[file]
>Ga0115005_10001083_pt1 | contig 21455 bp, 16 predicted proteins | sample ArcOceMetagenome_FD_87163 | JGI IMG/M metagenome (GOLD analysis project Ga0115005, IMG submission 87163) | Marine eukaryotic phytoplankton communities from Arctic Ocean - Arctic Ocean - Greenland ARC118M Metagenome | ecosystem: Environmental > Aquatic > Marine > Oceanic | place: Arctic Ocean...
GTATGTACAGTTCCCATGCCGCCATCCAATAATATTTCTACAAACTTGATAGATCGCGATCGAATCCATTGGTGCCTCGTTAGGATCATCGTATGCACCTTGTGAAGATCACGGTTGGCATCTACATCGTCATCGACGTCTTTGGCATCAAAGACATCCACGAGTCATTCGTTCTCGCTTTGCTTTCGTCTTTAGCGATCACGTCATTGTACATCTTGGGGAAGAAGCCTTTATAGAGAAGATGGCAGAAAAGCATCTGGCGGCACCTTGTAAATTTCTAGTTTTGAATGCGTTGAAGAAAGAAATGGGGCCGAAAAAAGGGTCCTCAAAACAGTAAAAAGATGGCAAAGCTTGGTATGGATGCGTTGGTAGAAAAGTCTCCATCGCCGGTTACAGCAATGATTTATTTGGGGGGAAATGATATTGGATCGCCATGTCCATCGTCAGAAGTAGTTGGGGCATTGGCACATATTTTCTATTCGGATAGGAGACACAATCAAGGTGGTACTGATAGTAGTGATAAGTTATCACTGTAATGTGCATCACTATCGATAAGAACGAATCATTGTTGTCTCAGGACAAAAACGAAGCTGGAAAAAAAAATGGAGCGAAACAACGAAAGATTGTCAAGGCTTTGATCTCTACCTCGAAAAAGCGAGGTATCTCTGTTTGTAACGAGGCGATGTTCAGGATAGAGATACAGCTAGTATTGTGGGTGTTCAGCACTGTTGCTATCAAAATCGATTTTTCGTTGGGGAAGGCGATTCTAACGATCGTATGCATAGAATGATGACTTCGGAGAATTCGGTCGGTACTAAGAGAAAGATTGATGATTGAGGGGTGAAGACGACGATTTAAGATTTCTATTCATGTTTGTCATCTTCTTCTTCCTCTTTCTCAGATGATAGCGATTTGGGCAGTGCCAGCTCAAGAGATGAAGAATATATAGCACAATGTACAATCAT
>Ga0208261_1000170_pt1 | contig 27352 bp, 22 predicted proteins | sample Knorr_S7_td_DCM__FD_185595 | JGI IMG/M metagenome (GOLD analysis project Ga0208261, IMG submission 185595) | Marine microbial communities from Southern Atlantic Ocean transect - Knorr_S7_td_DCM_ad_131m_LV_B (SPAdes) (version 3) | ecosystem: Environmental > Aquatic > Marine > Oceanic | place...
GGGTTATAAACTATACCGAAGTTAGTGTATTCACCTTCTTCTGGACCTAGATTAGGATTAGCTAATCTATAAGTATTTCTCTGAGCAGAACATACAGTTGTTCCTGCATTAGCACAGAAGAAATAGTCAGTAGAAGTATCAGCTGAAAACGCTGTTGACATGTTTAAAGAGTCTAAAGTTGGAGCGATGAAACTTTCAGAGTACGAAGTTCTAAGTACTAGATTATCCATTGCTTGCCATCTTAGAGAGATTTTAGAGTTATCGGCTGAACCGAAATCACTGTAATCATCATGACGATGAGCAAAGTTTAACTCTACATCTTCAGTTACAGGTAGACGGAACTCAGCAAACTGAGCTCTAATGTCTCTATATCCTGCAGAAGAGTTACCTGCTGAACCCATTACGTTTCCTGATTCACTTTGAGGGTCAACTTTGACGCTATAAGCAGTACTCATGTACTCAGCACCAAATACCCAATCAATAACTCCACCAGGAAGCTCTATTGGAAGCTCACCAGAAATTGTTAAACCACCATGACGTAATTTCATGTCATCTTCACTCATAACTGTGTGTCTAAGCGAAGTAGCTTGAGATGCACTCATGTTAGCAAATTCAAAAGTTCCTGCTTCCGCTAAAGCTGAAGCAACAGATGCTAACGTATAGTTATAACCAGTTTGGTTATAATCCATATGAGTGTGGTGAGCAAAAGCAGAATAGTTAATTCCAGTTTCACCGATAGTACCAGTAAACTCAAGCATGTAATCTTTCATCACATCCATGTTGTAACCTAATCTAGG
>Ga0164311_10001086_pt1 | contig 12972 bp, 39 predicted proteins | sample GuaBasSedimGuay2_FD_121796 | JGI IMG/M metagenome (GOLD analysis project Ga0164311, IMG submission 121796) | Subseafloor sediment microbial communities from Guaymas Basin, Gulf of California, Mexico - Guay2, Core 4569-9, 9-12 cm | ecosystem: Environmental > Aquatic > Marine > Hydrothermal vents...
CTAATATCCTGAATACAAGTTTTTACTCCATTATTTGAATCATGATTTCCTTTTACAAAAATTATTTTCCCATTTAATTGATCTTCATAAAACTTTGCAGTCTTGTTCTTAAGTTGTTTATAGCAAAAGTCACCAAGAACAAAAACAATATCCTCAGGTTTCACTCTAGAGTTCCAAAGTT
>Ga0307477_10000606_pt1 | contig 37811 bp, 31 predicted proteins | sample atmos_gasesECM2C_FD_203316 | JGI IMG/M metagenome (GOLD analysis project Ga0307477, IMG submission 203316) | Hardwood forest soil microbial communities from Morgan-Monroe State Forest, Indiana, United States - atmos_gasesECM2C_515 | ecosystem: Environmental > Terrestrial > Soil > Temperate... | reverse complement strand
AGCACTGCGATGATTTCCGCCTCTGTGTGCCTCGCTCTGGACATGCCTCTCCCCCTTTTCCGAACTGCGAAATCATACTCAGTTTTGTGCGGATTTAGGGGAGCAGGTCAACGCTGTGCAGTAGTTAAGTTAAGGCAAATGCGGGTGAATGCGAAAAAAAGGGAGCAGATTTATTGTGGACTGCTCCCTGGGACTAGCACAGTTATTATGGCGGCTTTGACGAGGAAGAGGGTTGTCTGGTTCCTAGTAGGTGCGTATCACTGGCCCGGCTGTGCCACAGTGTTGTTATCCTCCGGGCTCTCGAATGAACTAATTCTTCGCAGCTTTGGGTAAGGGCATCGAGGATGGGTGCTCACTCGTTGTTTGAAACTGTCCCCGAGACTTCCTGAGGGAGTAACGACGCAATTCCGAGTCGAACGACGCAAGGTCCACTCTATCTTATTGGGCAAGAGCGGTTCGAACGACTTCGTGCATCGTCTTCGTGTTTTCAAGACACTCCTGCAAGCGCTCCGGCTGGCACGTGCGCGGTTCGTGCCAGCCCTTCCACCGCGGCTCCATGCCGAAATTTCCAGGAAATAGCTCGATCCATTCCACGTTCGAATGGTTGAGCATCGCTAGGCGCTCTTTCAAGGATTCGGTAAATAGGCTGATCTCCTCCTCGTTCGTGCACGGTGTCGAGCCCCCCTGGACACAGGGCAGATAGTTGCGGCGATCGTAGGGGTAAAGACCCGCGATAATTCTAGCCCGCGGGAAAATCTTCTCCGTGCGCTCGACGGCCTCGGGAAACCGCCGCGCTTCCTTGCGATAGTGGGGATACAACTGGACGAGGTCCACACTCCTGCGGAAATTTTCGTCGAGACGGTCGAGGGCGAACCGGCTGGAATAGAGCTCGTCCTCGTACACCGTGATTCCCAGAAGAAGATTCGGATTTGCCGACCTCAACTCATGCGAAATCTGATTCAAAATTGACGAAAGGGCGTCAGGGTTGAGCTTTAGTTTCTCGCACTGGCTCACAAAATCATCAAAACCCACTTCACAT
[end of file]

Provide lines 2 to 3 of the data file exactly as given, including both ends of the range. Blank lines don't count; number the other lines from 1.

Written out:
GTATGTACAGTTCCCATGCCGCCATCCAATAATATTTCTACAAACTTGATAGATCGCGATCGAATCCATTGGTGCCTCGTTAGGATCATCGTATGCACCTTGTGAAGATCACGGTTGGCATCTACATCGTCATCGACGTCTTTGGCATCAAAGACATCCACGAGTCATTCGTTCTCGCTTTGCTTTCGTCTTTAGCGATCACGTCATTGTACATCTTGGGGAAGAAGCCTTTATAGAGAAGATGGCAGAAAAGCATCTGGCGGCACCTTGTAAATTTCTAGTTTTGAATGCGTTGAAGAAAGAAATGGGGCCGAAAAAAGGGTCCTCAAAACAGTAAAAAGATGGCAAAGCTTGGTATGGATGCGTTGGTAGAAAAGTCTCCATCGCCGGTTACAGCAATGATTTATTTGGGGGGAAATGATATTGGATCGCCATGTCCATCGTCAGAAGTAGTTGGGGCATTGGCACATATTTTCTATTCGGATAGGAGACACAATCAAGGTGGTACTGATAGTAGTGATAAGTTATCACTGTAATGTGCATCACTATCGATAAGAACGAATCATTGTTGTCTCAGGACAAAAACGAAGCTGGAAAAAAAAATGGAGCGAAACAACGAAAGATTGTCAAGGCTTTGATCTCTACCTCGAAAAAGCGAGGTATCTCTGTTTGTAACGAGGCGATGTTCAGGATAGAGATACAGCTAGTATTGTGGGTGTTCAGCACTGTTGCTATCAAAATCGATTTTTCGTTGGGGAAGGCGATTCTAACGATCGTATGCATAGAATGATGACTTCGGAGAATTCGGTCGGTACTAAGAGAAAGATTGATGATTGAGGGGTGAAGACGACGATTTAAGATTTCTATTCATGTTTGTCATCTTCTTCTTCCTCTTTCTCAGATGATAGCGATTTGGGCAGTGCCAGCTCAAGAGATGAAGAATATATAGCACAATGTACAATCAT
>Ga0208261_1000170_pt1 | contig 27352 bp, 22 predicted proteins | sample Knorr_S7_td_DCM__FD_185595 | JGI IMG/M metagenome (GOLD analysis project Ga0208261, IMG submission 185595) | Marine microbial communities from Southern Atlantic Ocean transect - Knorr_S7_td_DCM_ad_131m_LV_B (SPAdes) (version 3) | ecosystem: Environmental > Aquatic > Marine > Oceanic | place...